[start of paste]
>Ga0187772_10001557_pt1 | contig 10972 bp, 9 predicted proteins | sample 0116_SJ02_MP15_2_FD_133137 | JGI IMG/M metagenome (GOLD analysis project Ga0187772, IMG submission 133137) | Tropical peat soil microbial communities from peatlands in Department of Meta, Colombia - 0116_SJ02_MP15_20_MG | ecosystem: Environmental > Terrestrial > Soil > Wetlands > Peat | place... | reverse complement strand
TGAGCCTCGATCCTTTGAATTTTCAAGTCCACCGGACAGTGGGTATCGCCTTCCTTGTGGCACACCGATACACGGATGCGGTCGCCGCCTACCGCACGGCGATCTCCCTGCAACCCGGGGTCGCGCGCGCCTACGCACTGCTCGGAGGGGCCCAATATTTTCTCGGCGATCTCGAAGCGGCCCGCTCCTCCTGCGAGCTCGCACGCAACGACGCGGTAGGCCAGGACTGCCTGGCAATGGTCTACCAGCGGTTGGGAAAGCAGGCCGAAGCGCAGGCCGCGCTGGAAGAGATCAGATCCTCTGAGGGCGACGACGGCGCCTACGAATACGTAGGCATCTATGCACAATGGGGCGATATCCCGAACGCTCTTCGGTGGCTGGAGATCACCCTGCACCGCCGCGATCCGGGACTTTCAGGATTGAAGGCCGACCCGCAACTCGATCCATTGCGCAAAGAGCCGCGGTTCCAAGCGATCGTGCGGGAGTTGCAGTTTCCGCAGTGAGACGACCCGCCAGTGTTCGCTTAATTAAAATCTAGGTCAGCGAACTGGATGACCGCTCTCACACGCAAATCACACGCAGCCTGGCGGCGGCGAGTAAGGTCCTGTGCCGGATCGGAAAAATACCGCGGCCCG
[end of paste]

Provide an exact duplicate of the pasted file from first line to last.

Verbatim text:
>Ga0187772_10001557_pt1 | contig 10972 bp, 9 predicted proteins | sample 0116_SJ02_MP15_2_FD_133137 | JGI IMG/M metagenome (GOLD analysis project Ga0187772, IMG submission 133137) | Tropical peat soil microbial communities from peatlands in Department of Meta, Colombia - 0116_SJ02_MP15_20_MG | ecosystem: Environmental > Terrestrial > Soil > Wetlands > Peat | place... | reverse complement strand
TGAGCCTCGATCCTTTGAATTTTCAAGTCCACCGGACAGTGGGTATCGCCTTCCTTGTGGCACACCGATACACGGATGCGGTCGCCGCCTACCGCACGGCGATCTCCCTGCAACCCGGGGTCGCGCGCGCCTACGCACTGCTCGGAGGGGCCCAATATTTTCTCGGCGATCTCGAAGCGGCCCGCTCCTCCTGCGAGCTCGCACGCAACGACGCGGTAGGCCAGGACTGCCTGGCAATGGTCTACCAGCGGTTGGGAAAGCAGGCCGAAGCGCAGGCCGCGCTGGAAGAGATCAGATCCTCTGAGGGCGACGACGGCGCCTACGAATACGTAGGCATCTATGCACAATGGGGCGATATCCCGAACGCTCTTCGGTGGCTGGAGATCACCCTGCACCGCCGCGATCCGGGACTTTCAGGATTGAAGGCCGACCCGCAACTCGATCCATTGCGCAAAGAGCCGCGGTTCCAAGCGATCGTGCGGGAGTTGCAGTTTCCGCAGTGAGACGACCCGCCAGTGTTCGCTTAATTAAAATCTAGGTCAGCGAACTGGATGACCGCTCTCACACGCAAATCACACGCAGCCTGGCGGCGGCGAGTAAGGTCCTGTGCCGGATCGGAAAAATACCGCGGCCCG